by Max Berlinger (original content from New York Post)
We all know smoking is bad for you. Smelling like you do, however, is not.
In fact, in certain chic circles, the scent of tobacco has become an aromatic indicator that you’re in the know, part of an olfactory in-crowd that’s embracing the fragrance note du jour.
“There’s something sweet about tobacco, but it’s also amber-y and rich,” says Carlos Huber, founder of fragrance brand Arquiste. His unisex scent “The Architects Club” was inspired by trips to Fumoir Bar inside London’s tony Claridge’s hotel and seeks to conjure the aromatic lushness of cocktail hour in a 1930s smoking lounge. It features blond tobacco, which adds a certain lightness — and, no, it doesn’t smell anything like a cigarette.
“It’s woody, it’s complex … but if you see it, it’s just an innocent leaf,” says Julian Bedel, founder of boutique fragrance label Fueguia, which carries a few tobacco-based colognes, including the sumptuous “Ballena de la Pampa” for men and women. “I have a fascination for these leaves because they transform into these complex, deep smells that have a real herbal depth.”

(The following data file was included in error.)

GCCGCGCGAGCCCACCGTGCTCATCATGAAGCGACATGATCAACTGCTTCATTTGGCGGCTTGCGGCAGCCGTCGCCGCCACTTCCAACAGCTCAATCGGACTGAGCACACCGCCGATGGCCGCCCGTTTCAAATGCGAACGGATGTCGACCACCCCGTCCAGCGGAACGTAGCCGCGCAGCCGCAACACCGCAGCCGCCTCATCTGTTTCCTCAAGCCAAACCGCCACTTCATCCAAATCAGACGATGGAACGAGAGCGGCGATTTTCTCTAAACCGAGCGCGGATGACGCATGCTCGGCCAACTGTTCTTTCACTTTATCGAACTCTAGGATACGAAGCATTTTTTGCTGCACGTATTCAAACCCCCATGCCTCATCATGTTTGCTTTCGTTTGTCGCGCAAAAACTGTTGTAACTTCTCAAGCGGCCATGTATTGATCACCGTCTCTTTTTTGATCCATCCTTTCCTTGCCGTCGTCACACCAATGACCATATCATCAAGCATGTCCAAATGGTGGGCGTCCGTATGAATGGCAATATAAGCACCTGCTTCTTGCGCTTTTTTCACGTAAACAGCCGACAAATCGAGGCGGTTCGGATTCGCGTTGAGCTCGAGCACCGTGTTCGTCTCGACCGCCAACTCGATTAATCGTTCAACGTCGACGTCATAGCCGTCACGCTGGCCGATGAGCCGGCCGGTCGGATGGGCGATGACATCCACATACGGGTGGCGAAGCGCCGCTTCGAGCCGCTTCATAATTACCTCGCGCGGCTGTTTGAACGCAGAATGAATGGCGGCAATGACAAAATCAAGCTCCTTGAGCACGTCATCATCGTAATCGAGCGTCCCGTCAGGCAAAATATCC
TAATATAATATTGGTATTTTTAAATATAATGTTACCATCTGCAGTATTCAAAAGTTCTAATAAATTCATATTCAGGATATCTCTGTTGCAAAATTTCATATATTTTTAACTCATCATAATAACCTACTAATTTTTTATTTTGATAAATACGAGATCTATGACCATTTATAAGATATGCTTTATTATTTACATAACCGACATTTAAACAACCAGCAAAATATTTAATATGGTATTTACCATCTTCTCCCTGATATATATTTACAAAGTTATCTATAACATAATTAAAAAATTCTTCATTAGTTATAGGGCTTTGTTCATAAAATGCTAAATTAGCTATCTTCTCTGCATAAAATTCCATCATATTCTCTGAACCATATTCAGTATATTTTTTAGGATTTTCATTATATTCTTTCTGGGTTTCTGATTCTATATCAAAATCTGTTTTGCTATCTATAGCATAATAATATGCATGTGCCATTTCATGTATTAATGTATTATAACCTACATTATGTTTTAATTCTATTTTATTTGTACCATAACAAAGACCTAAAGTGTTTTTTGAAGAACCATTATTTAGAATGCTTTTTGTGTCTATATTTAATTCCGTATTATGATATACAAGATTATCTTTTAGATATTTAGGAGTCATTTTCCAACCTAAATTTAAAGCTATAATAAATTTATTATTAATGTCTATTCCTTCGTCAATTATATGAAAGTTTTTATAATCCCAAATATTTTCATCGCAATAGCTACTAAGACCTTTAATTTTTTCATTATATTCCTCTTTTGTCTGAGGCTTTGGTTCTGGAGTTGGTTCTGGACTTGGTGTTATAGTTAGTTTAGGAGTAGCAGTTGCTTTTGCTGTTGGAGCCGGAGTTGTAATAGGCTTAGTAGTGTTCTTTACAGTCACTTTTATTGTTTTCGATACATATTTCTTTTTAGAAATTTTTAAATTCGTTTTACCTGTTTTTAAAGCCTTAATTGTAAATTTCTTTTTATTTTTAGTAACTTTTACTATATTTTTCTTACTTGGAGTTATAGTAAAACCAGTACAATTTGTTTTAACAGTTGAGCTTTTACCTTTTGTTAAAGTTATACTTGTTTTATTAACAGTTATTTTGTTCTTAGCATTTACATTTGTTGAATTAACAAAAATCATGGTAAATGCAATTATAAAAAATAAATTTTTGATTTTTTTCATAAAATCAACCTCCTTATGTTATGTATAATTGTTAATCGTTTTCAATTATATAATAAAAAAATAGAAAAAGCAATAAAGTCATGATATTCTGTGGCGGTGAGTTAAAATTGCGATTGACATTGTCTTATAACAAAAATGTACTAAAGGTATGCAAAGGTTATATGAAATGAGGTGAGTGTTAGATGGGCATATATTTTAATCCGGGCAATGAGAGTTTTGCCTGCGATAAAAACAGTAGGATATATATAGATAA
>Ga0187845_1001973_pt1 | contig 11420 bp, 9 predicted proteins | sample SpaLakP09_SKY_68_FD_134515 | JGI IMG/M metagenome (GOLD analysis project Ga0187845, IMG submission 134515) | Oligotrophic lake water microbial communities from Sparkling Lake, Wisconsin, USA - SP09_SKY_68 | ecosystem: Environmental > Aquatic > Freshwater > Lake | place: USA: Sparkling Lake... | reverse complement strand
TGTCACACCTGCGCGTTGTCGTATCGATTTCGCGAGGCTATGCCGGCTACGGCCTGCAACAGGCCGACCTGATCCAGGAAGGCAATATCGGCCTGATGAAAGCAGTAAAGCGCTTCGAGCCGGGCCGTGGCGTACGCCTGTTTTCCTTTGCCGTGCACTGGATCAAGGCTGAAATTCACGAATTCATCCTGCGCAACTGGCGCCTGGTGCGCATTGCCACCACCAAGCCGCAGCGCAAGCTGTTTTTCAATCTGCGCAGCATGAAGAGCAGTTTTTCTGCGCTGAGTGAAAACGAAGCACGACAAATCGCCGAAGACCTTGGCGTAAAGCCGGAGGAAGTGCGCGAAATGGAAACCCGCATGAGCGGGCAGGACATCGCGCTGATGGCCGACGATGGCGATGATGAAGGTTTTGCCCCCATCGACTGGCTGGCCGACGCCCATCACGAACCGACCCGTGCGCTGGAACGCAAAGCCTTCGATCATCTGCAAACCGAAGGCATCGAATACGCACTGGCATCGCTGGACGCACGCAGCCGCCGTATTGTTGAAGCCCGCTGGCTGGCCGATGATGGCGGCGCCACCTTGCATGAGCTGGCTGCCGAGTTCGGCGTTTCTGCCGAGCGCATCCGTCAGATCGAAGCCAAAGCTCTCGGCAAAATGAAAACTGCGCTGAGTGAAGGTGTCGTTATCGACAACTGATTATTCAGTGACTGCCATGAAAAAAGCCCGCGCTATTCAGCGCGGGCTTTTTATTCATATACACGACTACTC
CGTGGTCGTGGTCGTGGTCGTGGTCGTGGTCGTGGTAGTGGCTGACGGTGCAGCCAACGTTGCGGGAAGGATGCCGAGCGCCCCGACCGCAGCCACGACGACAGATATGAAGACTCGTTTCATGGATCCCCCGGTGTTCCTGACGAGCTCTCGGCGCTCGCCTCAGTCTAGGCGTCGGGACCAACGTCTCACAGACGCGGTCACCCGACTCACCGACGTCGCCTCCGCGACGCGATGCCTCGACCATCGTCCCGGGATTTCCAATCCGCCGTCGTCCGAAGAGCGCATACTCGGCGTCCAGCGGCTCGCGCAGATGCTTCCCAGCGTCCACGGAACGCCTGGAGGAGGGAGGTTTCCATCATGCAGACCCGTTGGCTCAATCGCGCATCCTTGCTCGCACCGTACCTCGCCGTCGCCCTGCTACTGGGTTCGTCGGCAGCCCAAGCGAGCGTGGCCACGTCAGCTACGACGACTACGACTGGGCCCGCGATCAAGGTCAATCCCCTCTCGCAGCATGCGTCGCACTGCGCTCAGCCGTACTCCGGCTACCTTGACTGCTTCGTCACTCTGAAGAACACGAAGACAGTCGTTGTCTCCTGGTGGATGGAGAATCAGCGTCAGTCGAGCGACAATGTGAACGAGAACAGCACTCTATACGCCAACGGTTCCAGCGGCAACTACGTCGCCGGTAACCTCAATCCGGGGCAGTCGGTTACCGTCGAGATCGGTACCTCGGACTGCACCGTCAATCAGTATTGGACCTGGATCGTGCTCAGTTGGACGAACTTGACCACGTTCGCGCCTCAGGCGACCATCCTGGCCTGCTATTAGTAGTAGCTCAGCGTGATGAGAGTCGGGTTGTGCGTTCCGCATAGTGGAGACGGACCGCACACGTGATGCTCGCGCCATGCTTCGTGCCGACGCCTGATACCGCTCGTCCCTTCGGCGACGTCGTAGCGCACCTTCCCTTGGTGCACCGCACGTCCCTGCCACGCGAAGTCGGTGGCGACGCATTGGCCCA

It’s the reason why luxury brands, ranging from Tom Ford to Le Labo, have included shared tobacco fragrances in their lines.
“There is a decisive shift to embrace masculinity in its rawest form,” says Michael Fisher, vice president of menswear at the trend-forecasting agency Fashion Snoops. “There’s a whole group of guys who are inspired the most by their grandfathers’ generation, or ‘the greatest generation,’ as they’re often known. They want to make traditional scents like tobacco new again.” Huber agrees: “I think there’s a nostalgia in tobacco,” he says. “Especially in the digital age, when everything is so hygienic and sanitized, people are starting to embrace a more olfactive experience. It creates a sense of time, of place. It frames moments.”
And, of course, tobacco maintains a whiff of danger and rebellion, which, throughout the ages, has always been alluring. “Smell is a pleasure for the senses,” Huber says. “And with anything like that, there’s a line between vice and virtue. There’s something naughty about it. It’s addictive, and it’s something that makes you feel good, even though it’s dangerous.”